What is philosophy but an examination of the true nature of that which is tangible or intangible through reason? Marcus Aurelius appears to cope with intrinsic crises via reason – that which is able to separate logic from emotion and allow for one to make head’s end of the problem. This is one facet that has allowed Meditations to retain relevance and popularity throughout its 1900-year existence. The universal struggles brought forth in Meditations includes death, betrayal, passion, spirituality,

In the past I have enjoyed immersing myself in famous depictions and hypotheses behind abstract ideas brought forth in acclaimed philosophical works. Meditations was the first work to realize that philosophy is more than an examination of the intangible: it can be utilized as a tool that fights on the side of reason against passionate emotional expression.

Philosophy appears to be an everlasting passion throughout the life of Marcus Aurelius. By the time he was eleven years old, Marcus was choosing to wear a chiton (forgoing the toga) and would sleep on the floor. This seems similar to a child having a fake driver’s wheel in the passenger seat: he was clearly emulating those whom he respected. Known as the philosopher-king, we know Marcus Aurelius was educated and interested in philosophy, but there lacks any primary or secondary sources of evidence as to why he was interested in philosophy.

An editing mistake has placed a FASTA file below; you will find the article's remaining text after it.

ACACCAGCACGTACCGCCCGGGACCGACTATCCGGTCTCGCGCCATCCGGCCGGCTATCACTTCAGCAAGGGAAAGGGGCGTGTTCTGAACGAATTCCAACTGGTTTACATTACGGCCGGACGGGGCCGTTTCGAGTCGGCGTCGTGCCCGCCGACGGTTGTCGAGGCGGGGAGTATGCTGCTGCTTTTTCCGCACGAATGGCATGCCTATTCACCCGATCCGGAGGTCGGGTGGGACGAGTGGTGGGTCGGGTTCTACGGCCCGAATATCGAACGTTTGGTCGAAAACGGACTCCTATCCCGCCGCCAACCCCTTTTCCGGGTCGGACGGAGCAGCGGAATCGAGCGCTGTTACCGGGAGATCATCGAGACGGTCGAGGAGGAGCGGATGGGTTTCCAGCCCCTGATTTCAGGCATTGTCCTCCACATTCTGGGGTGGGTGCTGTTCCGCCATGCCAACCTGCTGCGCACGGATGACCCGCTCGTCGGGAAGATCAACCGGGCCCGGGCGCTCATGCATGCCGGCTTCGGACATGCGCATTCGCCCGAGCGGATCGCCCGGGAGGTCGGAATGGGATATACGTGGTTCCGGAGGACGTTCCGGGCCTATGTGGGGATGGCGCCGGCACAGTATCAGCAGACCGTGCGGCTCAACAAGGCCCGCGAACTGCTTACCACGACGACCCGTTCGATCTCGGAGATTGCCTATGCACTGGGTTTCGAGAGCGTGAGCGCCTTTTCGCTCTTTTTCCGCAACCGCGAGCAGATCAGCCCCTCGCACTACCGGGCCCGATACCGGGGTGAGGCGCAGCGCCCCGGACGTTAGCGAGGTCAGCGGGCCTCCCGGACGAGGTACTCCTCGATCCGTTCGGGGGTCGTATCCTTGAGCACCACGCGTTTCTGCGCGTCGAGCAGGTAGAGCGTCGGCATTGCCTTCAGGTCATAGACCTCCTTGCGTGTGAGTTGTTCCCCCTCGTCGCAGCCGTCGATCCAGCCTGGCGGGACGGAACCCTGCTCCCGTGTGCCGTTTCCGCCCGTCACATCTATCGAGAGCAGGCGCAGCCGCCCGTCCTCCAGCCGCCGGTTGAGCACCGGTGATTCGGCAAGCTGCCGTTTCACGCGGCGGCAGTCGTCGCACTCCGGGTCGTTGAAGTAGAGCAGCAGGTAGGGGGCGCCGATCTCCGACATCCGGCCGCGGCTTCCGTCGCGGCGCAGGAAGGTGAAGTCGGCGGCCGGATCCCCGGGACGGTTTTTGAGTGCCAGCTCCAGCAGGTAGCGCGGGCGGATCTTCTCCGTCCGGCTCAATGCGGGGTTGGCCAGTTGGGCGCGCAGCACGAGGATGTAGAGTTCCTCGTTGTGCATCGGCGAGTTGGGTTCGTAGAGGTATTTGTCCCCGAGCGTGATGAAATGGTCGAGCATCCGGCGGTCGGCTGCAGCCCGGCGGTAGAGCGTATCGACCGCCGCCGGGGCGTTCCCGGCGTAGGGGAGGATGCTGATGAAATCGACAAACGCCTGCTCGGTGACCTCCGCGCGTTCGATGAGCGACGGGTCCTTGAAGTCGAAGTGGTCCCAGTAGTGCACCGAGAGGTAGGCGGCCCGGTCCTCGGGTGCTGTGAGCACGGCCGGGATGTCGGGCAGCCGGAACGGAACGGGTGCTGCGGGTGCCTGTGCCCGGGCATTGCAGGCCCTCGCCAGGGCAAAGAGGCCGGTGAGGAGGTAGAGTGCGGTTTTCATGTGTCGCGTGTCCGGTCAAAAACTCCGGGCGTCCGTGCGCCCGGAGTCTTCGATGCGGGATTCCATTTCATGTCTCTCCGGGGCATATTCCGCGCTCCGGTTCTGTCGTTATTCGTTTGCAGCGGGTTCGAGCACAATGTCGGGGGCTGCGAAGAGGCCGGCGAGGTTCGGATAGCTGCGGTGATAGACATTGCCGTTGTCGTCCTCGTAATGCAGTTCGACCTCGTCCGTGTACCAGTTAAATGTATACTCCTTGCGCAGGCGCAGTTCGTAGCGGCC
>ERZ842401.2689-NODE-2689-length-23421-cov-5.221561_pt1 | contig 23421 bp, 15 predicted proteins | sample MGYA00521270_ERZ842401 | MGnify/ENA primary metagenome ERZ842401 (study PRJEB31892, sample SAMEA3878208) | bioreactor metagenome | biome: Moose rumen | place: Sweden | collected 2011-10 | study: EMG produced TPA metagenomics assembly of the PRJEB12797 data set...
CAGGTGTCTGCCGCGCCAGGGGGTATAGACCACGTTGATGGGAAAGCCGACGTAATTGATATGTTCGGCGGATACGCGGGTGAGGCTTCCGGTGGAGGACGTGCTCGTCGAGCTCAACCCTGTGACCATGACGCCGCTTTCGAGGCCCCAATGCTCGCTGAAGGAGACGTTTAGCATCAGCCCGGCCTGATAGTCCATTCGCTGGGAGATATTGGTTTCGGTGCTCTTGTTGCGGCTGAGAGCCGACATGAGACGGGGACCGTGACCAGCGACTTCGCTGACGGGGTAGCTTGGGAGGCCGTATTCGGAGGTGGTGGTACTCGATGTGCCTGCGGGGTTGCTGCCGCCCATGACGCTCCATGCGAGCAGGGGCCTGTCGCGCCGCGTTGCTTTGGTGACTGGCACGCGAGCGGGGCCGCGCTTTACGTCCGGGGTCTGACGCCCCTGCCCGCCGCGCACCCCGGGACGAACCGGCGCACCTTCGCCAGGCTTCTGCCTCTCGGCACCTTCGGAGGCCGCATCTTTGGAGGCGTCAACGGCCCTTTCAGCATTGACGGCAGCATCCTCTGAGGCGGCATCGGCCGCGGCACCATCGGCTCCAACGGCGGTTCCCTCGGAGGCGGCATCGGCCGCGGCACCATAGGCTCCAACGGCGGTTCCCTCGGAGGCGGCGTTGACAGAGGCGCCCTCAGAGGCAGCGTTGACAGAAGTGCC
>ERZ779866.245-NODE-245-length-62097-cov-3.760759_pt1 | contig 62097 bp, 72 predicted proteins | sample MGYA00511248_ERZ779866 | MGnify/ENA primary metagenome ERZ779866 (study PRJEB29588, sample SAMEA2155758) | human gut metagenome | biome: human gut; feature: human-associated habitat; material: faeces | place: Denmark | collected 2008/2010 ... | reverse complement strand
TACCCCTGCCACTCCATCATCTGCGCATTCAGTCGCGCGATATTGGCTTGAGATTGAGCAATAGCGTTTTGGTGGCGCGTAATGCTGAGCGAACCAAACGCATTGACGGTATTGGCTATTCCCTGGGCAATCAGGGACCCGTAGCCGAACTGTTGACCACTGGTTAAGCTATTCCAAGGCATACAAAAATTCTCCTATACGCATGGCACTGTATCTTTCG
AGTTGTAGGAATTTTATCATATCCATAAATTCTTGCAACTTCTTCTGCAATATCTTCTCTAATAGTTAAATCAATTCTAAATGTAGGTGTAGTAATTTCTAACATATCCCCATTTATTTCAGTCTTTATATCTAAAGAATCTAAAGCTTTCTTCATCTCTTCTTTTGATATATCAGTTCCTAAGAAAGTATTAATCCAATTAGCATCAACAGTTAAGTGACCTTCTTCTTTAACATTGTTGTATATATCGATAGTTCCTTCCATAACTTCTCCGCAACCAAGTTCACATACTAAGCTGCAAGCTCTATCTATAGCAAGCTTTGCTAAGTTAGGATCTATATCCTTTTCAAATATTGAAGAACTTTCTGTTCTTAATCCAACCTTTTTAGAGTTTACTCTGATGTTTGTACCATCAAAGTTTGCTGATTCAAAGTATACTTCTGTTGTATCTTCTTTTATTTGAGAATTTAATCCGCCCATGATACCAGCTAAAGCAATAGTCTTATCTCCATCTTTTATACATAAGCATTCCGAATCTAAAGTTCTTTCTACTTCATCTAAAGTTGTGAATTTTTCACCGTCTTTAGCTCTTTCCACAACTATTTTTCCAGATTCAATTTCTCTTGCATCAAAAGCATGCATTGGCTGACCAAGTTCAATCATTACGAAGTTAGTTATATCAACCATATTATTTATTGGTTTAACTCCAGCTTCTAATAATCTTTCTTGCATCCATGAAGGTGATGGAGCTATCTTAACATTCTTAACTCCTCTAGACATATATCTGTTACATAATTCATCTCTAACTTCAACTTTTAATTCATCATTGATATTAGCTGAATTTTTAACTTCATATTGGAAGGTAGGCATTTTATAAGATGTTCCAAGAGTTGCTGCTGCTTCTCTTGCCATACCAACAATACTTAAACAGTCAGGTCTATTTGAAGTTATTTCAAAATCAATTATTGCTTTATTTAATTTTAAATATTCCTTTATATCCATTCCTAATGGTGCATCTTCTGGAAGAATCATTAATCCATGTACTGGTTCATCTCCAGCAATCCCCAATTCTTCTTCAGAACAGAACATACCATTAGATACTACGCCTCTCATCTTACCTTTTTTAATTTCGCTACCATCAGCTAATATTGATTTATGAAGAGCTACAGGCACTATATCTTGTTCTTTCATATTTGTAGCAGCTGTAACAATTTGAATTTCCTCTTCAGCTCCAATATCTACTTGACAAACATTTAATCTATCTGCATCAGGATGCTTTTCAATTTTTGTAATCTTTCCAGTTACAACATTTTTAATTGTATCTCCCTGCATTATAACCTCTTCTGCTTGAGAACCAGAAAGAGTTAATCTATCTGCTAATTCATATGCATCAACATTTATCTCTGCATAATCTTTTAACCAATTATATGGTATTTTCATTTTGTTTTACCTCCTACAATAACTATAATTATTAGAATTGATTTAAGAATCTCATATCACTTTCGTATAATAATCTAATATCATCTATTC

Attempting to understand why Marcus Aurelius was passionate about philosophy requires extracurricular research. Looking at the few known events in his life that would have caused a personal, emotional reaction, it is clear that familial death permeates the life of Marcus Aurelius. To make a long list as short as possible, Marcus lost his father, mother, sister, adoptive father, adoptive brother, wife, and eight children during his life. He lost his father at a young age, but he was at least 20 years old before he lost any other close ones. Thus, the agony of grief did not initiate an interest in philosophy (so I cannot suggest that death evoked his philosophical interest). However, he utilized philosophy to find meaning in death and found the tools to cope with loss. This is proven chronologically: he only began writing Meditations after losing at least six immediate family members. Therefore, his personal philosophies that are preserved in Meditations reflect perspectives that assisted in coping with the grief of death that was too common in his life. During the period in which Meditations was written, Marcus was in the carriage when Lucius had his fatal stroke. He watched his adopted brother, whom Marcus went great lengths in order for Lucius to be co-emporer, die in his lap. Since Meditations represents the summation of his personal philosophies, he viewpoints served him in significant enough ways to be included in this collection of personal statements.